In the same vein, I think we’ve broken enough ground for the time being — physically, culturally and metaphorically — to satisfy even the most severe cases of attention-deficit disorder. There is a place now in our world for composers, for artists, who can reconnect us with one another, with the past and the future — with solid ground.

Mind you, I don’t believe for a minute that there is nothing new being done, or nothing new to be done. There are so many possibilities, it’s nauseating.

I just feel that novelty is overrated. If we think like journalists, then newness is everything. If we think like artists, then truth is everything, and truth is one of the oldest things going. And it’s one of the few things that hasn’t lost any value over the years.

So if I end up breaking any ground, I’m going to make sure I’m not just marking my territory. If I break new ground, I hope it will be because I have something healthy to plant.

[First posted June 7, 2005]

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As I wrote last time, I’m off to Tennessee in a couple of days for the premiere of Saturn Dreams of Mercury.  What I neglected to mention is that this premiere is one chunk of an all-Dillon program, sandwiched between two talks featuring my voice, and hopefully some of my thoughts.   The concert program has music for strings with and without piano, including (in addition to the premiere of SDoM) The Voice, What Happened, and String Quartet No. 4: The Infinite Sphere.  It’s a demanding evening of sawing and ivory tickling for the Atlantic Ensemble, one they are planning to repeat in the spring.

Oddly enough, though I’ve lived next door for a quarter-century, this will only be my second visit to the Volunteer State (barring layovers in Memphis airport) and – to my knowledge – the first time my music has shared the air with the western slopes of the Blue Ridge.  Looking forward to an exquisite drive, struggling to keep my eyes on the road.


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In outlining his second artistic principle – Quickness – Italo Calvino describes himself as “a Saturn who dreams of being a Mercury,” an older man predisposed to introversion and melancholy who nonetheless aspires to the speed and agility of the young god in winged sandals.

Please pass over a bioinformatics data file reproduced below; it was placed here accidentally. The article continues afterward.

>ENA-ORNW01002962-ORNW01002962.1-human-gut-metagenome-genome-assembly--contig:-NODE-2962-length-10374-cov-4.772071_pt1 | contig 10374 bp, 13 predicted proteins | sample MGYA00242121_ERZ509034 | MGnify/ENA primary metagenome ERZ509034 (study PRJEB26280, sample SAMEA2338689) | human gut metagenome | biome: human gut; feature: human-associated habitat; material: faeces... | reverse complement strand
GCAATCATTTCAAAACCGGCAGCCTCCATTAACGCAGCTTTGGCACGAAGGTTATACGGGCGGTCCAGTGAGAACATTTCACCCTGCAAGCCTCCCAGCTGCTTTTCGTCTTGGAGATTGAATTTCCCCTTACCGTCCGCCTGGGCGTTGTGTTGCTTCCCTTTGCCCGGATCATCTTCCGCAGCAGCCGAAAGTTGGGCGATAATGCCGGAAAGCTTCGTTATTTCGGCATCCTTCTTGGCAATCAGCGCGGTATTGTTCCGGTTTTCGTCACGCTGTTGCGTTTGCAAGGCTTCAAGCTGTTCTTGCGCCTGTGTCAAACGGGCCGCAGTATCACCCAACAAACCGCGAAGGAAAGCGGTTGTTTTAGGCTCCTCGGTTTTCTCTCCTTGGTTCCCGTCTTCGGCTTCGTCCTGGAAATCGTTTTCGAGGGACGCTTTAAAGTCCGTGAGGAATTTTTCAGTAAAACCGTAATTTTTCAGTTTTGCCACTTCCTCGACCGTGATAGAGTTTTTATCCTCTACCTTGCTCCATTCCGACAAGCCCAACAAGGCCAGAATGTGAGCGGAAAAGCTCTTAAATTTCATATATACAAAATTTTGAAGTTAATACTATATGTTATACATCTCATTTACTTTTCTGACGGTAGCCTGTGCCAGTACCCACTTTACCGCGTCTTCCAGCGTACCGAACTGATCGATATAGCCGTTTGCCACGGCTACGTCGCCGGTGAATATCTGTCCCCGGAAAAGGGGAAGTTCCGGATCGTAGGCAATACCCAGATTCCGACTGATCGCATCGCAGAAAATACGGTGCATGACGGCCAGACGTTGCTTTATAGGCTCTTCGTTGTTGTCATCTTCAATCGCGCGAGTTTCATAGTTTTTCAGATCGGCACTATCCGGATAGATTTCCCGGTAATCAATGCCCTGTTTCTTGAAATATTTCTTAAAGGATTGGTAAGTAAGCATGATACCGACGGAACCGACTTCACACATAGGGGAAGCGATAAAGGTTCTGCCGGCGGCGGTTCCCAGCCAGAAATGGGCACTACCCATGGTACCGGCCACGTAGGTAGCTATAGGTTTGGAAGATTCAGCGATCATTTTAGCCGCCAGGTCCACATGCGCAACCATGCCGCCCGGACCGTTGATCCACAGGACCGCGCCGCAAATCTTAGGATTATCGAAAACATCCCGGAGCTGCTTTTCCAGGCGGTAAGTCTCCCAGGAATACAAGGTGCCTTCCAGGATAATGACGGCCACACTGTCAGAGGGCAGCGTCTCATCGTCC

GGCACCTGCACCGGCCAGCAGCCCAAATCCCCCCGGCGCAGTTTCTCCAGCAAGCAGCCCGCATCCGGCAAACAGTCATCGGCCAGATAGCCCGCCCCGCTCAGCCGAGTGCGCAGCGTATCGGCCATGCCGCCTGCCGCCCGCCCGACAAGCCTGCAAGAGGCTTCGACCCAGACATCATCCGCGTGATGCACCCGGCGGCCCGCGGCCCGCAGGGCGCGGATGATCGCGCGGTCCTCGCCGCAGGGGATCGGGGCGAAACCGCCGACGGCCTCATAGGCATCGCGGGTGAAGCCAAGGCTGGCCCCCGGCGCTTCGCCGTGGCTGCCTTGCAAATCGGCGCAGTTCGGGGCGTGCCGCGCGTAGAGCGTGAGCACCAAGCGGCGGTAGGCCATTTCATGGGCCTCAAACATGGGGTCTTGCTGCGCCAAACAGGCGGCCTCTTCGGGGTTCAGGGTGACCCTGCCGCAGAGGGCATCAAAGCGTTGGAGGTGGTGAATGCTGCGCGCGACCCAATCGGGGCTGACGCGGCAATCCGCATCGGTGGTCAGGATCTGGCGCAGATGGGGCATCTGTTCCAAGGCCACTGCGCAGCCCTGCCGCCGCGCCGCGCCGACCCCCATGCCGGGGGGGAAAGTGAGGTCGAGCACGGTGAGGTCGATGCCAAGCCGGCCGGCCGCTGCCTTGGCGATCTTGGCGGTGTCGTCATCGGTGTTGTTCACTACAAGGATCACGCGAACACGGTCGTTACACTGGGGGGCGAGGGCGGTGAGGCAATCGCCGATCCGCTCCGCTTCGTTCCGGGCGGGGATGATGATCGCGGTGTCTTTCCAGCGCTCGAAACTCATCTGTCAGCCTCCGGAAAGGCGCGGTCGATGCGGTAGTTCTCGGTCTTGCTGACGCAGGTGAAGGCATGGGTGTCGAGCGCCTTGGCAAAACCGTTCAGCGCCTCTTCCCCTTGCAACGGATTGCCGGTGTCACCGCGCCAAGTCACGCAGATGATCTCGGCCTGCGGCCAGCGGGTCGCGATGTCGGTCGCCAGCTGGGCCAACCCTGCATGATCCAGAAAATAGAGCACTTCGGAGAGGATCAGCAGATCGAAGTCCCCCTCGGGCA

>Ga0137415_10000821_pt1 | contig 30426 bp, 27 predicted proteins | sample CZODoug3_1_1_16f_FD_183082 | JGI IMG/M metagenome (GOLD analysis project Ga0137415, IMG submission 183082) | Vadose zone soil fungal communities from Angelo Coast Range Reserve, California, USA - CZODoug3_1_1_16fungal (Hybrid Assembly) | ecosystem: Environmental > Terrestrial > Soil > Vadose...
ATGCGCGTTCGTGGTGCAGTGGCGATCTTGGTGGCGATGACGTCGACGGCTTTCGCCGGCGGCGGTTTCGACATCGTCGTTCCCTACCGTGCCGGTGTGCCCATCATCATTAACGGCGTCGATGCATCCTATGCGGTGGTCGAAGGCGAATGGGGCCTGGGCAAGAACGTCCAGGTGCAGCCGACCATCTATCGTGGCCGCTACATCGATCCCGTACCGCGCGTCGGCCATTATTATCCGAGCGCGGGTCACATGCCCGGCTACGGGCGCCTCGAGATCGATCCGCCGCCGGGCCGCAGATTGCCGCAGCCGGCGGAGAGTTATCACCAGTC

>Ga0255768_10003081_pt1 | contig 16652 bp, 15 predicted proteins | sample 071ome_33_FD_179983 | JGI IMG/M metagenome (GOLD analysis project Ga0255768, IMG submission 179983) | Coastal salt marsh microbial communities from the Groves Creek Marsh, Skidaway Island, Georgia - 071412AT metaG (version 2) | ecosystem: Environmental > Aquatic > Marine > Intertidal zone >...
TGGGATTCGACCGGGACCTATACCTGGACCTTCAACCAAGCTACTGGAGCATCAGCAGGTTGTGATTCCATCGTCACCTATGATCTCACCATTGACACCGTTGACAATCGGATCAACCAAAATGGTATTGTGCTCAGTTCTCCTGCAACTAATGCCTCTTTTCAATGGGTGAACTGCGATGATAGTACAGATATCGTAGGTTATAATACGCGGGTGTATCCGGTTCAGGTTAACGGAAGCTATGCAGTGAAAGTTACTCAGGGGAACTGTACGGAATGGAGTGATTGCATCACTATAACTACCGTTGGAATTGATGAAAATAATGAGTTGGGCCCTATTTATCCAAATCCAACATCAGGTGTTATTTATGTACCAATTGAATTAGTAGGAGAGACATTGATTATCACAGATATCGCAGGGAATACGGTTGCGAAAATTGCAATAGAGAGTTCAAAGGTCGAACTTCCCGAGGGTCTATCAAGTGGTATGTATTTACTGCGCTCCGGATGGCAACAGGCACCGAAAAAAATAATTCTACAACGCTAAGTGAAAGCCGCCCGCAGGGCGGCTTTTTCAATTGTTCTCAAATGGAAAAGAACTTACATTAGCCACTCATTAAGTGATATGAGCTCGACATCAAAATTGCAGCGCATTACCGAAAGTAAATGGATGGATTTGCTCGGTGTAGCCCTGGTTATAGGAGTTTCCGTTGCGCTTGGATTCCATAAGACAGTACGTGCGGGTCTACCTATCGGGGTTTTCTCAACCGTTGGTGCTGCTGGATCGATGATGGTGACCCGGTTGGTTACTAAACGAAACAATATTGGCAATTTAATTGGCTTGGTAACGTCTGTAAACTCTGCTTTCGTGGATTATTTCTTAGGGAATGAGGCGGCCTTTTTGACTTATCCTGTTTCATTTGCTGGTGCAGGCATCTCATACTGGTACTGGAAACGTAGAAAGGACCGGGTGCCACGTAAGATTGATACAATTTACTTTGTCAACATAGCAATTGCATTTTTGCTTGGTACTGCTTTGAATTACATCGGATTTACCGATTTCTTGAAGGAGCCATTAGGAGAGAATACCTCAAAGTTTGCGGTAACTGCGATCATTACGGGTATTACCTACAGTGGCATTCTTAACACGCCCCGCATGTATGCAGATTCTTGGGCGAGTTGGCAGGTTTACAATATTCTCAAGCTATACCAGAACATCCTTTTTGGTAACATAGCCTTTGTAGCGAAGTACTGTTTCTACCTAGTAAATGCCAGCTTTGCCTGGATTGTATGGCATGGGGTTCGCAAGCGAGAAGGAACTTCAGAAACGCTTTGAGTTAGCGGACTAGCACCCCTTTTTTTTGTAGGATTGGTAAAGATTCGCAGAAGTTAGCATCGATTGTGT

That image tweaked a musical response from me last February, and the result was Saturn Dreams of Mercury, a string trio that the Atlantic Ensemble will premiere in Cookeville, TN next Monday.  I have a great history with this ensemble – Wei Tsun Chang and Seanad Dunigan Chang have been playing my music for about twenty years – and we had a good time reconnecting in a Skype rehearsal a few weeks ago.  I’ll be coming ‘round the mountains on Sunday for more rehearsal and premiere.  More ‘bout it next time.

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Great to see John Cage getting his due in centennial celebrations this week, and throughout the year.  Though he has been dismissed by many (not so frequently now as in his time), he never seemed to be short of enthusiastic followers, and for good reason.

We’re having a major Cage celebration here this fall, thanks to the organizational genius of my friend and eminent pianist Louis Goldstein.  Here’s a rundown of the first month of festivities:

  • Sept 28 – MUSICIRCUS. Musicians from all around the region will congregate for a performance of this happening from 1967.
  • Oct 4 – Brian Butler, Chair of the Philosophy Department at University of North Carolina-Asheville, will discuss “From the Ironist to the Anarchist Poet: Richard Rorty, Buckminster Fuller and John Cage on the poetic construction of political possibility.”
  • Oct, 9-11 – Rob Haskins (University of New Hampshire), author of Anarchic Societies of Sounds: The Number Pieces of John Cage and a musicologist who has specialized in late Cage, will give a lecture and perform one of Cage’s mesostic poems.
  • Oct 10 – Rob Haskins and Louis Goldstein perform Cage’s Two2 for two pianos.
  • Oct 14 – all-Cage recital by pianist Stephen Drury.
  • Oct 23, 24 – Marjorie Perloff, one of the foremost American critics of contemporary poetry, will lecture on “John Cage as a Conceptual Poet.”
  • Oct 28 – Dancing Cage.
  • Oct 29 – Opening of “Cage Rocks,” a show of Cage drawings, prints, and watercolors in the Hanes Art Gallery.

All events will take place on the campus of our crosstown neighbor, Wake Forest University.

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I was sorry to hear, at the beginning of the summer, about all the Sibelius employees who lost their jobs when the UK office was shut down.  I really can’t imagine what it would be like to devote my life to mastering a particular skill, then have absolutely no way to continue using that skill, and have to learn, at the drop of a hat, a completely new skill to feed myself and my loved ones.

By comparison, losing the use of whatever software I’ve employed to notate my music seems far less dire.  I can print out hard copies and save PDFs for as long as hard copies and PDFs are viable.  I can learn new software for new compositions, or go back to pencil and paper if need be.  Not something I would choose to do, but I know I can do it.

What worries me more than the shutdown of any particular software company is a more pernicious thought.  What ever will we all do when these software companies collude to start making money off of particular commands?  Surely it wouldn’t be hard to require that a user be online to operate Sibelius, Finale, Word, whatever – and then how long would it take before they could start charging us 12 cents every time we hit Save?